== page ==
Key events in the Ontario PC Party leadership race
Ontario PC leadership candidates are seen in this file photo.
The Canadian Press
Published Friday, March 9, 2018 2:41PM EST
TORONTO -- A timeline of the Ontario Progressive Conservative leadership race:
Jan. 24: Patrick Brown, then the leader of the party, calls a last-minute press conference to deny a pending news report about sexual misconduct allegations. He decries them as "categorically untrue." Minutes later, CTV News airs a story in which two unnamed women make allegations of sexual misconduct against Brown dating back to his time as a federal member of parliament. The allegations have not been independently verified by the Canadian Press.
Jan. 25: Brown issues a statement in the early morning saying he will step down as party leader to focus on clearing his name.
Jan. 26: The PC caucus names Tory legislator Vic Fedeli as interim leader. Fedeli vows to root out the "rot" from within the party. The caucus further recommends that Fedeli carry the party through to the province's spring election, but the party executive announces a leadership contest will be held instead, with a winner to be announced March 10.
Jan. 29: Former Toronto city councillor Doug Ford, brother of the notorious late mayor Rob Ford, becomes the first person to declare his candidacy for the party leadership. He says he plans to wrest control of the party from elites and give a voice to the grassroots members.
Feb. 1: Former Ontario legislator Christine Elliott announces her bid to contend for the party leadership. Elliott came second to Brown during the last contest to select a new leader in 2015. Elliott is the widow of late federal finance minister Jim Flaherty.
Feb. 5: Toronto lawyer Caroline Mulroney, daughter of former prime minister Brian Mulroney, ends days of speculation by announcing her candidacy for party leader.
Feb. 8: Social conservative and parental rights activist Tanya Granic Allen announces plans to join the leadership race.
Feb. 11: Brown publishes the first of several Facebook posts in which he vows to clear his name and questions the credibility of the women who brought allegations against him. He openly challenges the veracity of CTV's reporting on its original story and points out discrepancies in the women's accounts that he says prove their accusations are false.
Feb. 15: The leadership candidates meet for the first of two televised debates. During the conversation all four voice opposition to the Liberals' increase to the minimum wage and reject a proposed carbon tax that would have been the cornerstone of Brown's election platform had he remained as party leader.
Feb. 16: Brown joins the leadership race with less than an hour to go before a registration deadline. He says his name has been cleared and he wants to focus on getting Ontario back on track. Earlier that day, Fedeli announced Brown had been kicked out of Tory caucus.
Feb. 21: Brown's quest to regain the Tory leadership is given the green light after the party nomination committee gives him a stamp of approval for a run in the spring election. The committee also approves Brown's competitors in the contest, save for Mulroney who had previously been vetted when she secured a riding nomination in late 2016.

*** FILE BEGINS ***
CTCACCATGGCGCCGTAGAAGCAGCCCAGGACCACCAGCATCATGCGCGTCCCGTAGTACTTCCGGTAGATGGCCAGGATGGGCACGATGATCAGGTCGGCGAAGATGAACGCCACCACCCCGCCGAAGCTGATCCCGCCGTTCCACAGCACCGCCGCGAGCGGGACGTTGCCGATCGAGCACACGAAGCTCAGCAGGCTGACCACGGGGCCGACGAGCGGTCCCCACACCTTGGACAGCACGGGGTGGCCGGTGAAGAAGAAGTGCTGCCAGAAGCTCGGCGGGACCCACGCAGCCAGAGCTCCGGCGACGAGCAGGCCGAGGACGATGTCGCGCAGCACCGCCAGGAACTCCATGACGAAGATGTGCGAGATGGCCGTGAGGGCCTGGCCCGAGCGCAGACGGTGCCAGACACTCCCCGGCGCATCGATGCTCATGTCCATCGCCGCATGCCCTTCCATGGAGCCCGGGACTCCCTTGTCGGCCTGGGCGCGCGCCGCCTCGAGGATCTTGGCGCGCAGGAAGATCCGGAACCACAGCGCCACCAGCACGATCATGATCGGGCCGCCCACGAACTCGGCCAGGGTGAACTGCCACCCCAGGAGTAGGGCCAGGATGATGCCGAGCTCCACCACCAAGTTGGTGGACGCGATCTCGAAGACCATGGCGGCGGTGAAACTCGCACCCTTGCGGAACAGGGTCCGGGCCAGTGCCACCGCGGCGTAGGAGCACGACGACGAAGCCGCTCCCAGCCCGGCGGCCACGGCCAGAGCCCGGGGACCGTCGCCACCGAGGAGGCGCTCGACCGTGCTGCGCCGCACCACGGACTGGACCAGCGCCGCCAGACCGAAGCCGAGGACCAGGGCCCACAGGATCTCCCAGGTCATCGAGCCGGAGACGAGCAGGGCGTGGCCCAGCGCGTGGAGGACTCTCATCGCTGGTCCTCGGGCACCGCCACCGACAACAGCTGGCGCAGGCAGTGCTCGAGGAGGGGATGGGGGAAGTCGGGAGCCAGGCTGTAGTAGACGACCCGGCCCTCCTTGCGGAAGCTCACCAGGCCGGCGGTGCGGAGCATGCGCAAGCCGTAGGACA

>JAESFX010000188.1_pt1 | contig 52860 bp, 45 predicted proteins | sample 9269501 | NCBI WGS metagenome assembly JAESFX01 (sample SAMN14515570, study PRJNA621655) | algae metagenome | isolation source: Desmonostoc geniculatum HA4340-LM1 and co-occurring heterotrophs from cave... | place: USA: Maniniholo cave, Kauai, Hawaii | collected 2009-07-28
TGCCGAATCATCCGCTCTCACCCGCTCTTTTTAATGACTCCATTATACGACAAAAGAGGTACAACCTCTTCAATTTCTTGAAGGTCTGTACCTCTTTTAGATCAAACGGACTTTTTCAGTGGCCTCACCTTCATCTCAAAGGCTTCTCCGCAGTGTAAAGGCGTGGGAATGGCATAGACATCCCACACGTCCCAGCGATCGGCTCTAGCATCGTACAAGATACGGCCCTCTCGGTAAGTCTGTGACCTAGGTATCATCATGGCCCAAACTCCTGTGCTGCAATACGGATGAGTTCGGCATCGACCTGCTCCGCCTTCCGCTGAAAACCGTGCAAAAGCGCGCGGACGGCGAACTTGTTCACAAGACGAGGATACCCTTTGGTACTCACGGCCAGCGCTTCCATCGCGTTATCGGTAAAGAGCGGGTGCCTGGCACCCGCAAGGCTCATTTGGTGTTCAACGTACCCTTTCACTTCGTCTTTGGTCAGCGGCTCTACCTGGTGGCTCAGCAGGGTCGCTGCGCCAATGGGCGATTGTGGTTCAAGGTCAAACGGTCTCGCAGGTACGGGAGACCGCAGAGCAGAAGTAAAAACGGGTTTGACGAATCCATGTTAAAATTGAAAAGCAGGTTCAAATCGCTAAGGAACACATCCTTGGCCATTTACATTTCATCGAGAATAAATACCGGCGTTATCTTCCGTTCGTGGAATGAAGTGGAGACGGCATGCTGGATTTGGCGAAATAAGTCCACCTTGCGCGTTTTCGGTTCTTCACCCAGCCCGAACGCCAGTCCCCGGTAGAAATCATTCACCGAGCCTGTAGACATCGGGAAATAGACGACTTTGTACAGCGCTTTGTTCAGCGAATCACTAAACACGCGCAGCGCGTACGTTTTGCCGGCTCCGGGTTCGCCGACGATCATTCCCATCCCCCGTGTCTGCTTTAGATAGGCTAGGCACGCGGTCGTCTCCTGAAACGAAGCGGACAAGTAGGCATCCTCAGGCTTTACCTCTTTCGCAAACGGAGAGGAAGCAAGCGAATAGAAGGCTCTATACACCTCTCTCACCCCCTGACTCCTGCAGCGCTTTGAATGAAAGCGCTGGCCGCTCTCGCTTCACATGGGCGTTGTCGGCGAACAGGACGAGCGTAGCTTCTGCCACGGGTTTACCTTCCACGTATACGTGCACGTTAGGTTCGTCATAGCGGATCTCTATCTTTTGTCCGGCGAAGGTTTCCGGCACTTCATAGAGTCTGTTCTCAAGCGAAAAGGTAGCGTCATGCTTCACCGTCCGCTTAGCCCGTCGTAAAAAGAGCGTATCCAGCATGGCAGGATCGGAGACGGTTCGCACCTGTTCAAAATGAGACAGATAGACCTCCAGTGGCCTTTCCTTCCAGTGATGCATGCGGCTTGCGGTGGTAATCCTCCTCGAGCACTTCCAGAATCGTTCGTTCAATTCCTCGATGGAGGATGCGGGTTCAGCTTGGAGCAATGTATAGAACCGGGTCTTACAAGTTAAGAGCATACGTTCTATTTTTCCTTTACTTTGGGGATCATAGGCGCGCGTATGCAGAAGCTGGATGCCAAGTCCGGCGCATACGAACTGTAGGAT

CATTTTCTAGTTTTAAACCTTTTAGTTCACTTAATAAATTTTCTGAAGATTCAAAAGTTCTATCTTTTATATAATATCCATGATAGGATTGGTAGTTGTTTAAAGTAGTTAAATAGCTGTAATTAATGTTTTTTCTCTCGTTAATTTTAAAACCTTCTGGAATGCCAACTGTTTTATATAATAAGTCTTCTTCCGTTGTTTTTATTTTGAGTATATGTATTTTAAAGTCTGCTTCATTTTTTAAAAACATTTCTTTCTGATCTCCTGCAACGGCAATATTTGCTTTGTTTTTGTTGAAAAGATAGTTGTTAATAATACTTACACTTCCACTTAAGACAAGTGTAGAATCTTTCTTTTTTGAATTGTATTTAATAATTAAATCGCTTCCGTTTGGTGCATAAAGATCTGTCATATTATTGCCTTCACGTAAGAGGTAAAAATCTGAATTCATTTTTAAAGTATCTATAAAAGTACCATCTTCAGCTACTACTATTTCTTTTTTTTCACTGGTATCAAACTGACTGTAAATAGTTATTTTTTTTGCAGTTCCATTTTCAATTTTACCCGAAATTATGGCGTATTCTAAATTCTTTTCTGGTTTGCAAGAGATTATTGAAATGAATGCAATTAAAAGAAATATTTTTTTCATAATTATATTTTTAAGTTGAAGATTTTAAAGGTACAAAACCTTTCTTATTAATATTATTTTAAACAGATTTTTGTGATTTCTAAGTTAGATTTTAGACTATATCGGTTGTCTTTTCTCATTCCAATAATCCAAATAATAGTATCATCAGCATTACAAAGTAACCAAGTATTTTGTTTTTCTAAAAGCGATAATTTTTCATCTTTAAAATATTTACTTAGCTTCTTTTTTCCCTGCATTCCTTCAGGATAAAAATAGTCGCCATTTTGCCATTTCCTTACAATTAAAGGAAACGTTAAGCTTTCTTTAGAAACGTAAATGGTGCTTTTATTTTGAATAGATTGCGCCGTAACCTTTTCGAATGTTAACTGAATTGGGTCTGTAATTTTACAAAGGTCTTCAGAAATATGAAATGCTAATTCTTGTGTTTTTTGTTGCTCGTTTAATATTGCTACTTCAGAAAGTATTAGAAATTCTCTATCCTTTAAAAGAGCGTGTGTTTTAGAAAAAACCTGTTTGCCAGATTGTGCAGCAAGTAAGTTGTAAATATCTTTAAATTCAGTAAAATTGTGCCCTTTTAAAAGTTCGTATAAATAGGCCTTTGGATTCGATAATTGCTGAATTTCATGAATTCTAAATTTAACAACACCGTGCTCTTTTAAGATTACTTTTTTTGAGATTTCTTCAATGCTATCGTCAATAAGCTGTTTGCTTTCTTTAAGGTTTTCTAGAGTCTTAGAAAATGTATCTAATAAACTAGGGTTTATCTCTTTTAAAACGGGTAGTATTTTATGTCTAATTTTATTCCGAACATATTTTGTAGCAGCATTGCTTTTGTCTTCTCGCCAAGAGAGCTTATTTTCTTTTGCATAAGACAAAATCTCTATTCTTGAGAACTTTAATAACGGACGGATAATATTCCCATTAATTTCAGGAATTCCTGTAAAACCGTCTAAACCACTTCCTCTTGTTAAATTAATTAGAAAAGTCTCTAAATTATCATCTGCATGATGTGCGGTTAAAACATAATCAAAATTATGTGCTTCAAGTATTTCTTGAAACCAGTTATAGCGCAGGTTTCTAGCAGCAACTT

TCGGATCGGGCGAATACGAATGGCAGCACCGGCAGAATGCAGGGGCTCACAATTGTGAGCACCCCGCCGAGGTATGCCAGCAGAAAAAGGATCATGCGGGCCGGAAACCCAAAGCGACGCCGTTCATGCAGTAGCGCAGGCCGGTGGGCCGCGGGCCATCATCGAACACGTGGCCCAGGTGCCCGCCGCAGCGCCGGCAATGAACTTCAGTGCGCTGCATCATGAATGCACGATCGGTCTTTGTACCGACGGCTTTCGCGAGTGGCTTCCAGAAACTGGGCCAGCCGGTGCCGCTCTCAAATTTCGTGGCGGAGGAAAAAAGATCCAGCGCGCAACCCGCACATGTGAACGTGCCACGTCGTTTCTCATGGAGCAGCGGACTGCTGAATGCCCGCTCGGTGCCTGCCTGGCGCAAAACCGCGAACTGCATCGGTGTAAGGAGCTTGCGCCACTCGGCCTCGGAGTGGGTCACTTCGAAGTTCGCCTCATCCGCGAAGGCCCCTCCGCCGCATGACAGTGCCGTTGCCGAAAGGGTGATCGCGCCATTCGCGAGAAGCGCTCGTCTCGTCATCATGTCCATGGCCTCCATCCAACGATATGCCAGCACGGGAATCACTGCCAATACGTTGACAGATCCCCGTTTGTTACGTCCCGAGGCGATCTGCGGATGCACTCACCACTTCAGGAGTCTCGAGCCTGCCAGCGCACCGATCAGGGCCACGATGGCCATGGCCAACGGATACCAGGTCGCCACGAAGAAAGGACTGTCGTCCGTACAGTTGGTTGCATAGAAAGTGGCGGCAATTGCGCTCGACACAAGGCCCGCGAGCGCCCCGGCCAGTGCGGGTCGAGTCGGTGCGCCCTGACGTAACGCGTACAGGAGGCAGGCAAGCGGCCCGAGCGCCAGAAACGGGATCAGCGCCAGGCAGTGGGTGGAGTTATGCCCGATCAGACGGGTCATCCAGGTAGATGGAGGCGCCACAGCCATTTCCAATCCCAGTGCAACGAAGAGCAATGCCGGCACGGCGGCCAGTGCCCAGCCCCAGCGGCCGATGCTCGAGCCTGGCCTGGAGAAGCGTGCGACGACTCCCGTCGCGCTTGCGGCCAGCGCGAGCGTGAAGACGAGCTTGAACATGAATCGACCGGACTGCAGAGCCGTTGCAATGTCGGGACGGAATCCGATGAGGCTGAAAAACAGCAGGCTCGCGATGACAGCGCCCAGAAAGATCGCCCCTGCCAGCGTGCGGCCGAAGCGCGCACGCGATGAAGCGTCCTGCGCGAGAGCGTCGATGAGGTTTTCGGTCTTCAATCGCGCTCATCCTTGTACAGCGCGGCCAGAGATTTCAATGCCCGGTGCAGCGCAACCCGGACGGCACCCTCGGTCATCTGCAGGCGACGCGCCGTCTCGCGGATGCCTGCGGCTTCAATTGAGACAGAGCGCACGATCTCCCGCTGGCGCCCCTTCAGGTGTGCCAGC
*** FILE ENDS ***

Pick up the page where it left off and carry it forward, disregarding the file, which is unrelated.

Feb. 26: Brown withdraws from the Tory leadership race, saying it has been difficult on his family, and his candidacy has distracted from the policy discussion needed for the party as it heads toward the spring election. His announcement comes hours after Ontario's integrity commissioner says he has launched an investigation into a complaint filed by Tory legislator Randy Hillier into alleged misconduct by Brown.
Feb. 28: The party extends the deadline for members to register to cast a vote amid rising complaints that the necessary documents were not reaching people on time. The original registration deadline, set for March 2, is pushed back to March 5. Later that night, the candidates meet in Ottawa for the second and final televised leadership debate of the contest.
March 3: The party issues a further extension to the voter registration deadline, moving it to March 7, and also extends the deadline for casting an actual ballot to noon on March 9.
March 6: Ford, who had been raising questions about abortion access in the province, clarifies his position by saying that while he himself is pro-life, he believes the abortion matter is resolved. He pledges, however, never to muzzle members of the caucus if elected and allow them to vote with their conscience.
March 7: The party extends the voter registration deadline for a third time, setting it at 8 p.m. on March 8. Originally, voting was supposed to close on that day.
March 8: Ongoing challenges with mailing registration papers to party members leads to significant backlash on several fronts. Ford, alleging that party insiders are only getting the registration materials out to select members, says the election process was "not transparent." He, Mulroney and Granic Allen all call for the Leadership Election Organizing Committee to push back the date of the vote. Committee Chair Hartley Lefton defends the process, saying it was passed by senior leadership in accordance with the party constitution. Later that day, lawyer Jeffrey Radnoff, representing a disenfranchised party member, files an injunction application in Superior Court in a bid to extend the race.
March 9: A Toronto judge hears arguments on the request to extend the voting period and says he'll issue a decision later in the day.